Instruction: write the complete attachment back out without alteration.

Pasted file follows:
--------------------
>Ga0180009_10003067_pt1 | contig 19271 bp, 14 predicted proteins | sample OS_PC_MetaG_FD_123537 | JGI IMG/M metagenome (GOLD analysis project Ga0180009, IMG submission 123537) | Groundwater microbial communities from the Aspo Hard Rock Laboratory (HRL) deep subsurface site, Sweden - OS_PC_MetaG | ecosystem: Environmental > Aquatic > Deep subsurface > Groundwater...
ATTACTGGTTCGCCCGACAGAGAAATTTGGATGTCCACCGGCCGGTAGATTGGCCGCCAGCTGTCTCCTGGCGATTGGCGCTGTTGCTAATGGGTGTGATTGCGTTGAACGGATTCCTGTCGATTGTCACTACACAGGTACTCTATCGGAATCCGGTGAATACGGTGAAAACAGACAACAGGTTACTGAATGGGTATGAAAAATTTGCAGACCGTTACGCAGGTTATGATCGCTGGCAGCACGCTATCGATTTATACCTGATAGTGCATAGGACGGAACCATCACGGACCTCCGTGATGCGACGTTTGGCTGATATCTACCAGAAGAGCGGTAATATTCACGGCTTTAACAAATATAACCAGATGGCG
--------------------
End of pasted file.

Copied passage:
>Ga0180009_10003067_pt1 | contig 19271 bp, 14 predicted proteins | sample OS_PC_MetaG_FD_123537 | JGI IMG/M metagenome (GOLD analysis project Ga0180009, IMG submission 123537) | Groundwater microbial communities from the Aspo Hard Rock Laboratory (HRL) deep subsurface site, Sweden - OS_PC_MetaG | ecosystem: Environmental > Aquatic > Deep subsurface > Groundwater...
ATTACTGGTTCGCCCGACAGAGAAATTTGGATGTCCACCGGCCGGTAGATTGGCCGCCAGCTGTCTCCTGGCGATTGGCGCTGTTGCTAATGGGTGTGATTGCGTTGAACGGATTCCTGTCGATTGTCACTACACAGGTACTCTATCGGAATCCGGTGAATACGGTGAAAACAGACAACAGGTTACTGAATGGGTATGAAAAATTTGCAGACCGTTACGCAGGTTATGATCGCTGGCAGCACGCTATCGATTTATACCTGATAGTGCATAGGACGGAACCATCACGGACCTCCGTGATGCGACGTTTGGCTGATATCTACCAGAAGAGCGGTAATATTCACGGCTTTAACAAATATAACCAGATGGCG